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Thread: Fairly Large Longitudinal Study About Gaming and Violence

  1. #1
    To vex the world rather than divert it. Villerar's Avatar
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    Fairly Large Longitudinal Study About Gaming and Violence

    Yes, I'm not sure why I still bother to make new topics now, but it's probably going to draw some more attention with its own flashy title.

    The Guardian has featured a longitudinal study that uses data from the Children of the 90s survey to investigate possible links between violent games and a specific disorder linked to aggressive behaviour. Here are the first two paragraphs:

    http://www.theguardian.com/technolog...nd-this-is-why

    In 1976, the driving simulation Death Race was removed from an Illinois amusement park. There had, according to a news story at the time, been complaints that it encouraged players to run over pedestrians to score points. Through a series of subsequent newspaper reports, the US National Safety Council labelled the game “gross” and motoring groups demanded its removal from distribution. The first moral panic over video game violence had begun.

    This January, a group of four scholars published a paper analysing the links between playing violent video games at a young age and aggressive behaviour in later life. The titles mentioned in the report are around 15-years-old – one of several troubling ambiguities to be found in the research. Nevertheless, the quality and quantity of the data make this an uncommonly valuable study. Given that game violence remains a favoured bogeyman for politicians, press and pressure groups, it should be shocking that such a robust study of the phenomenon is rare. But it is, and it’s important to ask why.
    Probably the most important thing is that there was a weak correlation found between violent gaming and conduct disorder, even when corrected for other variables. Uncertainty was however rather high and the total number of diagnosed people in the sample very small. So there is possibly a link, but it doesn't seem strong at all.

    There are limits to the methodology, as the authors note. On both ends of the link 'measuring' wasn't exactly what they'd find ideal, as diagnosing might be off and the classification of violent games was also inexact. The authors question the value of classifying by genre in these studies when you probably want to isolate factors like violent content and other specific ones instead and the genres in the data set left much to be desired regardless. Also, this being based on survey data that wasn't specifically designed for this purpose, there is no double-blind set-up and the possibility of self-selection is very high (not noted in the Guardian article, though maybe it was in the study).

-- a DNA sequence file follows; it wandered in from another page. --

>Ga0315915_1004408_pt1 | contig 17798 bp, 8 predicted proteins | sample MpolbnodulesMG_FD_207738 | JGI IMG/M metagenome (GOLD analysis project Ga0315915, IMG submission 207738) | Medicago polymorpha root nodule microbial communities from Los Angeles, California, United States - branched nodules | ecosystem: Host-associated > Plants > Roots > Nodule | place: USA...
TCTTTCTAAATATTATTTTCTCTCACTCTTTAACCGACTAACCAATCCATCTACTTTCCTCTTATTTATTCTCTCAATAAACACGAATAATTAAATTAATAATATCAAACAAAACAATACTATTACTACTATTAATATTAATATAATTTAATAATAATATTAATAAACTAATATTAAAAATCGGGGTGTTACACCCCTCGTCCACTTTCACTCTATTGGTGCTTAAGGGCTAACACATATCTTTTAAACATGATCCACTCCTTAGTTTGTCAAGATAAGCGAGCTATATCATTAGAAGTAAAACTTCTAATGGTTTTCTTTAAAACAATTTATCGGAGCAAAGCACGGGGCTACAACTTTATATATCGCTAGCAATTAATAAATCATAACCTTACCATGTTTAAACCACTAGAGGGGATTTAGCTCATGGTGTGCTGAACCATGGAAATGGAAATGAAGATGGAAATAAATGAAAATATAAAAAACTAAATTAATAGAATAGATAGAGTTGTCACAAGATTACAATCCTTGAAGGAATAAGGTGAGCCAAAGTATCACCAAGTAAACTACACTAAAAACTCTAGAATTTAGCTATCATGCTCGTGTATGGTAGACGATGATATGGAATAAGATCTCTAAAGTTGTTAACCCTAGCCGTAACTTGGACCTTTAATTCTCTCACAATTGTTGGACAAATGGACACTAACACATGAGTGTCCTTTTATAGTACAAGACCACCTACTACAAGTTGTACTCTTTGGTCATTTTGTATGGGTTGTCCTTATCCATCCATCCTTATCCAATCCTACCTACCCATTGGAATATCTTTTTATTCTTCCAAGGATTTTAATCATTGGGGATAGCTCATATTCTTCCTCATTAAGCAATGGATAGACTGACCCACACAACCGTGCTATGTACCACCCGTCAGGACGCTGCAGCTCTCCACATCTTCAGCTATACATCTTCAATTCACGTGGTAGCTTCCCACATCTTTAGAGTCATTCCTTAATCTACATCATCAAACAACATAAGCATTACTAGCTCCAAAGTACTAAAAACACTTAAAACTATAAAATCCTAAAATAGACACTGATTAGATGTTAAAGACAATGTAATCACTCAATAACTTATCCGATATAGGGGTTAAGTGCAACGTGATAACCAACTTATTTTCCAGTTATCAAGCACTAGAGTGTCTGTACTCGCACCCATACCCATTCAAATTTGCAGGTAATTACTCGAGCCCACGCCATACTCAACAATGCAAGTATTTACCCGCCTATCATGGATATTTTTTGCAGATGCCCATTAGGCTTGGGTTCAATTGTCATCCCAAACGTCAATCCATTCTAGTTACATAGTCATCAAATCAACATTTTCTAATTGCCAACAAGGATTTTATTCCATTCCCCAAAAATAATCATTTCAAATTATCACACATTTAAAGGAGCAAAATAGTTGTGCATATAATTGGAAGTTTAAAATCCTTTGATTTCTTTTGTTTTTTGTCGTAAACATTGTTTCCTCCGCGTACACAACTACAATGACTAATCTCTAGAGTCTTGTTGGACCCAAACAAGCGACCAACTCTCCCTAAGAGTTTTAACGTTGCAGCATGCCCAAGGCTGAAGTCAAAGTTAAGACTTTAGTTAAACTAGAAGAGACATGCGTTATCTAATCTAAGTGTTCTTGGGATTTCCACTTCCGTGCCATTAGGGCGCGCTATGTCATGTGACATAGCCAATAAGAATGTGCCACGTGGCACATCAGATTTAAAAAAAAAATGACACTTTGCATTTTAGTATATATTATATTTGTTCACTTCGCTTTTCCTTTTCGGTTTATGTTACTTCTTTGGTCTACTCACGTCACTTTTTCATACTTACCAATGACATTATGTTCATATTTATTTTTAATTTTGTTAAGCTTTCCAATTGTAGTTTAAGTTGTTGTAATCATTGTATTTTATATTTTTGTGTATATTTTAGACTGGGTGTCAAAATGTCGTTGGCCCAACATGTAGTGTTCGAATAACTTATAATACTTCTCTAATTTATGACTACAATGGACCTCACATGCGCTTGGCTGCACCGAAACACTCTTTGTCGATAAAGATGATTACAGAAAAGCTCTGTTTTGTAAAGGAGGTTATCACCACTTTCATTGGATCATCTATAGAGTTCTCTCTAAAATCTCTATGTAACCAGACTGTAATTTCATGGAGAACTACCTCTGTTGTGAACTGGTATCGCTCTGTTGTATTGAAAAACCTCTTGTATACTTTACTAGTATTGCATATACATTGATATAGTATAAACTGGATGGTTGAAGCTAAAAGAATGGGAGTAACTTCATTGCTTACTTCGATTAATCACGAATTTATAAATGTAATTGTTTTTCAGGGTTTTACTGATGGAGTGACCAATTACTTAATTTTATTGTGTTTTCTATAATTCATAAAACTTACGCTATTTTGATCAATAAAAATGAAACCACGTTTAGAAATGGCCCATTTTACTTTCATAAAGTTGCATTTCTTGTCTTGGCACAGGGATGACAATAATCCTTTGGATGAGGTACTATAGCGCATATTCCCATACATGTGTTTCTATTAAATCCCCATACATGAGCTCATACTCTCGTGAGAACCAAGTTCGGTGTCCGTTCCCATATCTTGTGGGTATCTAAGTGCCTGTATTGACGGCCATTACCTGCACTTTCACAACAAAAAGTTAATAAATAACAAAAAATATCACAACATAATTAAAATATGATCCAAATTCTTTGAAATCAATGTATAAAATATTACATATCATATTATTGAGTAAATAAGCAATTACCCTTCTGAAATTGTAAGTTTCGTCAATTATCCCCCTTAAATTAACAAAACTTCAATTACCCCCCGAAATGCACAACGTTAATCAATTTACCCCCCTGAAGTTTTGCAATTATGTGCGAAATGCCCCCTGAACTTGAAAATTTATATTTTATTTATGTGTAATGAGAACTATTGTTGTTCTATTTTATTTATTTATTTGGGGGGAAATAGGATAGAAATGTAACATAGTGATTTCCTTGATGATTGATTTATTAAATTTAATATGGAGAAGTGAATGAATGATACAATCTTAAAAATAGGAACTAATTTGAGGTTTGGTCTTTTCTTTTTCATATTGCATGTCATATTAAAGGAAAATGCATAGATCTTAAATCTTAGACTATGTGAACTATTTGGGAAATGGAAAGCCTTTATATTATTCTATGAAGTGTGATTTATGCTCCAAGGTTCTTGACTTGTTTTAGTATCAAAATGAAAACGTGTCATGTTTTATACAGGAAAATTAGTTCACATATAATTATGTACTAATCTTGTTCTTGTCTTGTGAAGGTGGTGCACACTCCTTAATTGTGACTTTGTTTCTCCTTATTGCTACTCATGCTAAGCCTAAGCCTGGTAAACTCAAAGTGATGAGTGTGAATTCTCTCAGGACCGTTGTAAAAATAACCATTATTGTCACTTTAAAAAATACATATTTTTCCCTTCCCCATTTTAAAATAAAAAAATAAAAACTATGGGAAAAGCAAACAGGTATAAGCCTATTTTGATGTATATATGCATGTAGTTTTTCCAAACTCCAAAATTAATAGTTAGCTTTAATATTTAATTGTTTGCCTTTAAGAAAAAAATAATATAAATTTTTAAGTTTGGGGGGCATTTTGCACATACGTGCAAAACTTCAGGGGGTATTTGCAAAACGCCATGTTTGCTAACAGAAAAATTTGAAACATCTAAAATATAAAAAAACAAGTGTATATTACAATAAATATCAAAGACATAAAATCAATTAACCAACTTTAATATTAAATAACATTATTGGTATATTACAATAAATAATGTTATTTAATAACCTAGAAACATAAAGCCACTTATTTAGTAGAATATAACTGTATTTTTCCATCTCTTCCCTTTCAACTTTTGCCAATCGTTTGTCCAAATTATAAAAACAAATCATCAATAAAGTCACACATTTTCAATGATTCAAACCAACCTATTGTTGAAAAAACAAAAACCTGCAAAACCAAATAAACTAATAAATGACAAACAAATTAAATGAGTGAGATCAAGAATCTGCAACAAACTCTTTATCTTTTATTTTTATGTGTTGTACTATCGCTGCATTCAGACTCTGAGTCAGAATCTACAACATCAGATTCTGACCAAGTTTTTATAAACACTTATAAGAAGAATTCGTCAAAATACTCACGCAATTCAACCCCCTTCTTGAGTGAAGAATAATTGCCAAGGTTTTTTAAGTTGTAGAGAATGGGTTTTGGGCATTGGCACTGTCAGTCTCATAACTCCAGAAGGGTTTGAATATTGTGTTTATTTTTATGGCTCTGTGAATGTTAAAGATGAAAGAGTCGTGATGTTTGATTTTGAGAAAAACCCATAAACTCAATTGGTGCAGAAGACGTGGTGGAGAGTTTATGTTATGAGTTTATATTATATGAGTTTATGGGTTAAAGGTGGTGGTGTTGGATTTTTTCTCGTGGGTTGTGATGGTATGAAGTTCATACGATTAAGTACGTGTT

On the other hand, the content in the study was quite old, so there are valid questions about how comparable games from back then are to modern games. However, these questions have been around in 2000 as well, which may hint that recentism is the real factor here (I'd hazard a guess that the risk of holding recent games to an unfair standard seems high, but realism remains a possible (probable?) important factor that is underinvestigated).

    Overall, the results are probably not a nail in anyone's coffin, but it is disconfirming evidence to extreme claims featured in tabloid hysteria.

    Please read at least the article in The Guardian before commenting.

  2. #2
    Assist Trophy astroninja1's Avatar
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    Re: Fairly Large Longitudinal Study About Gaming and Violence

    As far as the article itself goes, I dont really have anything to add that the article didnt already cover. However I do believe the media should banned from speculating on court cases because it often leads to false conclusions and a stigma against the defendant even if they end up proven innocent. This is relevant to how Manhunt was banned despite having been concluded to have no influence or relevance to the case that it was banned over
    Last edited by astroninja1; March 10th, 2016 at 10:59 AM.

  3. #3
    To vex the world rather than divert it. Villerar's Avatar
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    Re: Fairly Large Longitudinal Study About Gaming and Violence

    That's probably a non-starter in the UK, given how powerful and unethical the (mostly right-wing) gutter press is. After all, they have spun the enquiry into hackings by the press as persecution and the broadsheets of the right even followed them in that.

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